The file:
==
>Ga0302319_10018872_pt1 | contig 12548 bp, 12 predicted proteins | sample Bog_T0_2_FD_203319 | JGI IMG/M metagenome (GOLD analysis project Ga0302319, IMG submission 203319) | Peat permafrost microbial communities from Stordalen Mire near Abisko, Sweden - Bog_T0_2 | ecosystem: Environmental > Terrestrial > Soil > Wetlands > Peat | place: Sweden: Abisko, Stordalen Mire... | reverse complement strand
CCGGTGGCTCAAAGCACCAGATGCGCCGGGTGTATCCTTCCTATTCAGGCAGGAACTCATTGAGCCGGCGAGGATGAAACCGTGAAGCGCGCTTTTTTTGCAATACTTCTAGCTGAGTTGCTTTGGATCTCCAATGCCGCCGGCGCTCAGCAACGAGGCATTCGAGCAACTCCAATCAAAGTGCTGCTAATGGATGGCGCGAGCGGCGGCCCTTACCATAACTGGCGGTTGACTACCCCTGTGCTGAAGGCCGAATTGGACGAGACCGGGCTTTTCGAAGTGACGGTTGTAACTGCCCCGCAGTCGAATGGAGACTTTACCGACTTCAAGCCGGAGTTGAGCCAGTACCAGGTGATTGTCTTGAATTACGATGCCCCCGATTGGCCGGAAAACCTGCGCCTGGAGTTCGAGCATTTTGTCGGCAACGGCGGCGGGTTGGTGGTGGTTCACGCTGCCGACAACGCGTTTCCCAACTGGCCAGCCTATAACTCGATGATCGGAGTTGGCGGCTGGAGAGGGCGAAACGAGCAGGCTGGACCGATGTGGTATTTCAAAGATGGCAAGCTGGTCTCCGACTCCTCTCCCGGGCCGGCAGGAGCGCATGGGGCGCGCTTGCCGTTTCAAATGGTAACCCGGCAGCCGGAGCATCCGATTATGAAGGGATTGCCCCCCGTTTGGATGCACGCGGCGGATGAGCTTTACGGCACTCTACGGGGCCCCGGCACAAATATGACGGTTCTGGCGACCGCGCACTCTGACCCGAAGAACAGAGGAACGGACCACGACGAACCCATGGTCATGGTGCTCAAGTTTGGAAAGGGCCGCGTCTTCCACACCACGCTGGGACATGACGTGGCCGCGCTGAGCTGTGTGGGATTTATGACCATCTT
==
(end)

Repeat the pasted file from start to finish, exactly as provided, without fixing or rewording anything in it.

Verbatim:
>Ga0302319_10018872_pt1 | contig 12548 bp, 12 predicted proteins | sample Bog_T0_2_FD_203319 | JGI IMG/M metagenome (GOLD analysis project Ga0302319, IMG submission 203319) | Peat permafrost microbial communities from Stordalen Mire near Abisko, Sweden - Bog_T0_2 | ecosystem: Environmental > Terrestrial > Soil > Wetlands > Peat | place: Sweden: Abisko, Stordalen Mire... | reverse complement strand
CCGGTGGCTCAAAGCACCAGATGCGCCGGGTGTATCCTTCCTATTCAGGCAGGAACTCATTGAGCCGGCGAGGATGAAACCGTGAAGCGCGCTTTTTTTGCAATACTTCTAGCTGAGTTGCTTTGGATCTCCAATGCCGCCGGCGCTCAGCAACGAGGCATTCGAGCAACTCCAATCAAAGTGCTGCTAATGGATGGCGCGAGCGGCGGCCCTTACCATAACTGGCGGTTGACTACCCCTGTGCTGAAGGCCGAATTGGACGAGACCGGGCTTTTCGAAGTGACGGTTGTAACTGCCCCGCAGTCGAATGGAGACTTTACCGACTTCAAGCCGGAGTTGAGCCAGTACCAGGTGATTGTCTTGAATTACGATGCCCCCGATTGGCCGGAAAACCTGCGCCTGGAGTTCGAGCATTTTGTCGGCAACGGCGGCGGGTTGGTGGTGGTTCACGCTGCCGACAACGCGTTTCCCAACTGGCCAGCCTATAACTCGATGATCGGAGTTGGCGGCTGGAGAGGGCGAAACGAGCAGGCTGGACCGATGTGGTATTTCAAAGATGGCAAGCTGGTCTCCGACTCCTCTCCCGGGCCGGCAGGAGCGCATGGGGCGCGCTTGCCGTTTCAAATGGTAACCCGGCAGCCGGAGCATCCGATTATGAAGGGATTGCCCCCCGTTTGGATGCACGCGGCGGATGAGCTTTACGGCACTCTACGGGGCCCCGGCACAAATATGACGGTTCTGGCGACCGCGCACTCTGACCCGAAGAACAGAGGAACGGACCACGACGAACCCATGGTCATGGTGCTCAAGTTTGGAAAGGGCCGCGTCTTCCACACCACGCTGGGACATGACGTGGCCGCGCTGAGCTGTGTGGGATTTATGACCATCTT